David says evil is a problem that just snowballs. It’s not random, it’s not chance: it comes from us. From humanity. Lying about one another, stealing from one another, persecuting one another, waging war with one another. If there’s no God to hold us accountable, then we can do whatever we want to.
“Do whatever you want as long as you can get away with it” is the modern mantra.
How many atrocities have come about from people operating on that understanding?
How many warlords are on their thrones today because they’re convinced that no one can stop them?
How many people today are walking around with this understanding: there is no God?
Thankfully, Psalm 10 goes on and David reminds himself and us:
14 But you do see, for you note mischief and vexation,
that you may take it into your hands;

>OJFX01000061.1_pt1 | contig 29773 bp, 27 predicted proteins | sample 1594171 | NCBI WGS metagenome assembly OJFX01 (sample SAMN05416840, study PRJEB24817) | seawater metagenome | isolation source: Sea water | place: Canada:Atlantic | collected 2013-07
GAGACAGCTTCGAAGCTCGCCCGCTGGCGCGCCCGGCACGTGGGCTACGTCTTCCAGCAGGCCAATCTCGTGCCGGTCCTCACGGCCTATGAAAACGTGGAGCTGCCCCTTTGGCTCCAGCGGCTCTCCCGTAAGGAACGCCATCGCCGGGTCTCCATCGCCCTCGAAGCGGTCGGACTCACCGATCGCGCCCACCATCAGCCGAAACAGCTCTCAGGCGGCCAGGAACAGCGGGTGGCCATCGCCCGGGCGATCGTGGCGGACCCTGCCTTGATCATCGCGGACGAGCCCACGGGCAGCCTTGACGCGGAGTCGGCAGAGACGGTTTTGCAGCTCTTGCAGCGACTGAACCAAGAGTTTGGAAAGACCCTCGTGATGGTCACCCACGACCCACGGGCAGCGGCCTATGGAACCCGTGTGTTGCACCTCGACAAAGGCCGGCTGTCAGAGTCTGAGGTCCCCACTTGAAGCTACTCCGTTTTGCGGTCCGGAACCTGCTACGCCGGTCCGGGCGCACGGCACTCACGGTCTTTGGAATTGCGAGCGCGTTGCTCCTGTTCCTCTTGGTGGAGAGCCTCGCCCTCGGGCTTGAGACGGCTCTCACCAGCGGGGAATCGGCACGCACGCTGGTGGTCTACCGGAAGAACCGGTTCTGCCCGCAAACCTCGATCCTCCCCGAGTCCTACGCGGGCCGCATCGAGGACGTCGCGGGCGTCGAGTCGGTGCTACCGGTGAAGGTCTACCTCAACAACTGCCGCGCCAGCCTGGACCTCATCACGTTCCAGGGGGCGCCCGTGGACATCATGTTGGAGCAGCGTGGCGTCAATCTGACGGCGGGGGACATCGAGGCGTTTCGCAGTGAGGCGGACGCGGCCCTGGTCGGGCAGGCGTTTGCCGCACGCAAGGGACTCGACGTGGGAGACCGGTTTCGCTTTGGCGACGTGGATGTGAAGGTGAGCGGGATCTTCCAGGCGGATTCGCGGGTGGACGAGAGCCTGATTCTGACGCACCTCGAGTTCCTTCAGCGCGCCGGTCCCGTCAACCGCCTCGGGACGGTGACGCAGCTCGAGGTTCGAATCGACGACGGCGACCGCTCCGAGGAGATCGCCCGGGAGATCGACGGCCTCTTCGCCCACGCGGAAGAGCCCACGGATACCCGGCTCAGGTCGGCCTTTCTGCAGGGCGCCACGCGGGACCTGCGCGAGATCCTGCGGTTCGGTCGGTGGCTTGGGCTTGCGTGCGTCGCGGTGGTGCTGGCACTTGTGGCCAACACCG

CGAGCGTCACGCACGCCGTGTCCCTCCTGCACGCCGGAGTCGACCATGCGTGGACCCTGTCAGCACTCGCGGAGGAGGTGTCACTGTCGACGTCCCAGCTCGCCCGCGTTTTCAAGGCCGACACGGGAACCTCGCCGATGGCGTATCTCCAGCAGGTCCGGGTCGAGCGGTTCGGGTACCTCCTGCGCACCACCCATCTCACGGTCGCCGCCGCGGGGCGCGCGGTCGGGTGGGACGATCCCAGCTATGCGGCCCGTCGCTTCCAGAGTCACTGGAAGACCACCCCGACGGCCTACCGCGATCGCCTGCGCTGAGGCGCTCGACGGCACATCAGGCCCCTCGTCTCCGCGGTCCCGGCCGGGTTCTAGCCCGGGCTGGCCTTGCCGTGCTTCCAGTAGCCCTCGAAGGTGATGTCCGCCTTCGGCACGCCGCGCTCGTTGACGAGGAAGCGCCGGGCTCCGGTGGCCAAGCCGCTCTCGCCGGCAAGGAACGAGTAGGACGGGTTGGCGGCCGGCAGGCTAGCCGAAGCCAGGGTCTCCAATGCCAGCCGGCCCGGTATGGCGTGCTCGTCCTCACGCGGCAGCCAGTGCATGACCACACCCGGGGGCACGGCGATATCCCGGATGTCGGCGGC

to you the helpless commits himself;
you have been the helper of the fatherless.
15 Break the arm of the wicked and evildoer;
call his wickedness to account till you find none.
16 The Lord is king forever and ever;
the nations perish from his land.
17 O Lord, you hear the desire of the afflicted;
you will strengthen their heart; you will incline your ear
18 to do justice to the fatherless and the oppressed,
so that man who is of the earth may strike terror no more.
What is David saying? He’s saying, “God, I know you’re going to fix things. I know that you are going to do something about evil. God, you are good in spite of the fact that evil exists. This time of trouble is not the eternal state of things. God, you’re good and, yes, bad things happen. But one day, they’re not going to happen anymore. One day, God, you’re going to set everything right.”
Do you hear David’s relief? Do you get his sense of understanding?
God’s not hiding; God’s going to do something about this evil. Indeed, God has been doing something about it all along.
What is God doing about it?
God Gave Us A Choice
First, God gave us free will. Debate the particulars all you want, but he gave us a choice: worship him or worship not-him. And humanity chose not-him and everything that has happened since has been a consequence of that decision to not worship God.